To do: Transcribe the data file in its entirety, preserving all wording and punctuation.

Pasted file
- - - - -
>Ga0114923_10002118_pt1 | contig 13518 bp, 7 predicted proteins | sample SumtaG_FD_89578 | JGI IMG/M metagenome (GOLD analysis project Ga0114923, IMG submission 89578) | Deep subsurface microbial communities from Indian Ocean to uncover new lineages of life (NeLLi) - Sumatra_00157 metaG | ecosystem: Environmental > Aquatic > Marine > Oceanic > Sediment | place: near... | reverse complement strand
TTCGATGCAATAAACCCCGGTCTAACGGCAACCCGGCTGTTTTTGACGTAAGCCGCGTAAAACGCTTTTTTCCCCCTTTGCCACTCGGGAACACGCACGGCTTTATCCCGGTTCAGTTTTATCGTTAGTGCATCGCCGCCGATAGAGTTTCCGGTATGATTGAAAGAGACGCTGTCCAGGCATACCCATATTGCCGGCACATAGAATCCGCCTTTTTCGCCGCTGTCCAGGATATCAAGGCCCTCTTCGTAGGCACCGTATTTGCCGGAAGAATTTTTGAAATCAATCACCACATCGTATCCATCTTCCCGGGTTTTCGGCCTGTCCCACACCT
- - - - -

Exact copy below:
>Ga0114923_10002118_pt1 | contig 13518 bp, 7 predicted proteins | sample SumtaG_FD_89578 | JGI IMG/M metagenome (GOLD analysis project Ga0114923, IMG submission 89578) | Deep subsurface microbial communities from Indian Ocean to uncover new lineages of life (NeLLi) - Sumatra_00157 metaG | ecosystem: Environmental > Aquatic > Marine > Oceanic > Sediment | place: near... | reverse complement strand
TTCGATGCAATAAACCCCGGTCTAACGGCAACCCGGCTGTTTTTGACGTAAGCCGCGTAAAACGCTTTTTTCCCCCTTTGCCACTCGGGAACACGCACGGCTTTATCCCGGTTCAGTTTTATCGTTAGTGCATCGCCGCCGATAGAGTTTCCGGTATGATTGAAAGAGACGCTGTCCAGGCATACCCATATTGCCGGCACATAGAATCCGCCTTTTTCGCCGCTGTCCAGGATATCAAGGCCCTCTTCGTAGGCACCGTATTTGCCGGAAGAATTTTTGAAATCAATCACCACATCGTATCCATCTTCCCGGGTTTTCGGCCTGTCCCACACCT